I think that's why we are continuing to say how important it is that people mask, socially distance, and avoid large crowds, because really, what allows for the spread of the variants and allows for the virus to mutate is the speed of transmission. So we have a lot of transmission going on. That means that there's a greater likelihood that we'll see spread of the variants. And there's also a greater likelihood that the virus itself could mutate again. And so that's why we're saying, you know what, hang on, hang tight, we will get vaccine into people, and that will help us address the issue of variants.

A good reminder about the masking. I mean, Dr. Anthony Fauci was just on CNN over the weekend. And, you know, he was giving the reminder that Americans should continue wearing masks and social distancing, even after getting the vaccine. And I'm sure that there there, there are questions about that, you know, just from people listening right now, it's like, well, I'm vaccinated, you know, aren't I protected? You know, what would you say to that?

Those are good questions. But it is really important to make the point that people who have been vaccinated still need to follow that guidance. I think, for a lot of people, it's like, oh, yeah, I happen to be a healthcare worker, I'm going to get vaccinated. And now I'm free to live my life as I always have. And there's a couple things there.

First of all, if you're a healthcare worker, you still need to quarantine if you've been exposed, even if you've been vaccinated, because of the high risk population that you serve. So certainly healthcare workers need to be attentive to that.

But we want to acknowledge, too, that there's still some information that we don't have about the vaccine. So while we know that it protects against clinical disease, we can't say right now, if it protects against asymptomatic disease. The reason for that is because the clinical trials were set up, they were focused on clinical diseases and outcome. And so because of that, we can't say that just because you've been vaccinated, you [won't] be a risk to other people. And you there's a potential that you could acquire asymptomatic disease and spread it. So that's why until we have more information and a greater proportion of the population vaccinated, everyone who has been vaccinated still needs to follow the guidelines.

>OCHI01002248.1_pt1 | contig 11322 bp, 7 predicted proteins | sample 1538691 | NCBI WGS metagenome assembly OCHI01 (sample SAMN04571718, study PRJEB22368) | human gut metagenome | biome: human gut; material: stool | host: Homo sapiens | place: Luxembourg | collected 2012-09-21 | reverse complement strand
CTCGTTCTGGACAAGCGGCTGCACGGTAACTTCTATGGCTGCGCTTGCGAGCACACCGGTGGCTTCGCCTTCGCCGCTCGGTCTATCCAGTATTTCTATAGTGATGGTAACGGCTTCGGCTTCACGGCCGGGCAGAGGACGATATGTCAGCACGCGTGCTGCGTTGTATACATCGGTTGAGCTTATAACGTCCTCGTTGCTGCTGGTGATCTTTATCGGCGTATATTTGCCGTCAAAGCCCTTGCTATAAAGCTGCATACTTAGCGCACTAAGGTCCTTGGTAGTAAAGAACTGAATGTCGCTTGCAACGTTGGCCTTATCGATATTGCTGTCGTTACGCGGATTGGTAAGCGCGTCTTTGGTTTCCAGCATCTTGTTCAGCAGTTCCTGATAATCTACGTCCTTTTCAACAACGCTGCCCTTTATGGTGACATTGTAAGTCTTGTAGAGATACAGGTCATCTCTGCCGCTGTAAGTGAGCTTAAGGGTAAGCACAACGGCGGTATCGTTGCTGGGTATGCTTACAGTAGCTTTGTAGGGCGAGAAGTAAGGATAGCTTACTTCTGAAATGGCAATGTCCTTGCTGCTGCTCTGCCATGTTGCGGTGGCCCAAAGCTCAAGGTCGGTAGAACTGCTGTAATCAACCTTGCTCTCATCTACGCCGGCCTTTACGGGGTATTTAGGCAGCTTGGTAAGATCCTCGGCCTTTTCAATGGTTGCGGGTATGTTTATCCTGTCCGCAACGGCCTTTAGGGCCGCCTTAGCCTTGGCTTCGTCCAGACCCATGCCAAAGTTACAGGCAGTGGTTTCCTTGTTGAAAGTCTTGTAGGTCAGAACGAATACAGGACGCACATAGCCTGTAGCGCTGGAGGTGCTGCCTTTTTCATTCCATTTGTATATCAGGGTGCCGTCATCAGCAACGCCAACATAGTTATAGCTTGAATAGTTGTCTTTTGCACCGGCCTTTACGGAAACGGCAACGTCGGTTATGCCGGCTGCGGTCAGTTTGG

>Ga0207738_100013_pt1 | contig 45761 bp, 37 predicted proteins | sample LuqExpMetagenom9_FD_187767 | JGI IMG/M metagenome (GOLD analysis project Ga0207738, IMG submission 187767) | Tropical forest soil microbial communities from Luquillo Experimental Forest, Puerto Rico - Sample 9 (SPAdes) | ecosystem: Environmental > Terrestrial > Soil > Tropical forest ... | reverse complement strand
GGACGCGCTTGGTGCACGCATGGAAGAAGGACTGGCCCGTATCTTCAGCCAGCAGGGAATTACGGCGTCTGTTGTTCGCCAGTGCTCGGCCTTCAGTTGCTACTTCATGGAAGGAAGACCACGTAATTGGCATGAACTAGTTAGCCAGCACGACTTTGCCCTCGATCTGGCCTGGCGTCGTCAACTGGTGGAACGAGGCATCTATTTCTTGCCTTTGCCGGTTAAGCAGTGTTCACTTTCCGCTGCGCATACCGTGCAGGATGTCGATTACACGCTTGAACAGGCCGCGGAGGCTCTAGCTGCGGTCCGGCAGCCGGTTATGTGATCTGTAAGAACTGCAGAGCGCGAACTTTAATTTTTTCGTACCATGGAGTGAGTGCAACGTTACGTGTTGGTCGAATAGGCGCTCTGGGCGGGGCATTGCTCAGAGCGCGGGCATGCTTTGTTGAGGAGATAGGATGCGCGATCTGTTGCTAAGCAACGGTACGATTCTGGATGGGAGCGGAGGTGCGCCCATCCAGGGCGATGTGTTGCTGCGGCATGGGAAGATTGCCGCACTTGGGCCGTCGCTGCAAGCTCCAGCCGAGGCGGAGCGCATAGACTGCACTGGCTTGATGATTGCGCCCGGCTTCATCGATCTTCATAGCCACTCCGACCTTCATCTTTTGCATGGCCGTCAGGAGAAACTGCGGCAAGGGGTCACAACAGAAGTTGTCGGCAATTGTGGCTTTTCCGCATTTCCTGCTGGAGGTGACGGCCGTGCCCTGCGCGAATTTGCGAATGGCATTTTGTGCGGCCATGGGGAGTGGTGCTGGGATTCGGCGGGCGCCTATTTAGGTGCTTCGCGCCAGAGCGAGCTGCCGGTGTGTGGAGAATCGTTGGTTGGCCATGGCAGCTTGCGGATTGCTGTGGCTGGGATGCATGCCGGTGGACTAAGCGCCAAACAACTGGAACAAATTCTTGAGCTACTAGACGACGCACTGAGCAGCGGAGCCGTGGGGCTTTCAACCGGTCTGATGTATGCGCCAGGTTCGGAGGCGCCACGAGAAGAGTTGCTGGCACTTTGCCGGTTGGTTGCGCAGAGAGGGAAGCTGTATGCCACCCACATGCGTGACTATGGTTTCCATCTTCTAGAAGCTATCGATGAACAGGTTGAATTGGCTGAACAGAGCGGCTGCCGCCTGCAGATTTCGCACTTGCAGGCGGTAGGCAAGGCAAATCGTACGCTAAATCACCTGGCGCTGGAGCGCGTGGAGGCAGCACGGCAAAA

Students and teachers returning to the classroom has been a big topic, a pretty hot topic, over the plan for going back to school. I mean, I know that educators, childcare workers are on the list of those that can be vaccinated.

Yes, they are. And we're continuing to work through that list and get those individuals vaccinated. So we're we're continuing to offer vaccine to those populations. The governor has expressed that he wants to see students back in school because of the very important role that school plays in their development and education. There is new guidance out from CDC, about you know, returning to the classroom and that guidance indicates that vaccination doesn't have to have happened for a return to the classroom. We are certainly prioritizing educators and childcare for vaccination. But yes, we expect that not everyone will have been vaccinated by the time that that kids are returning to school.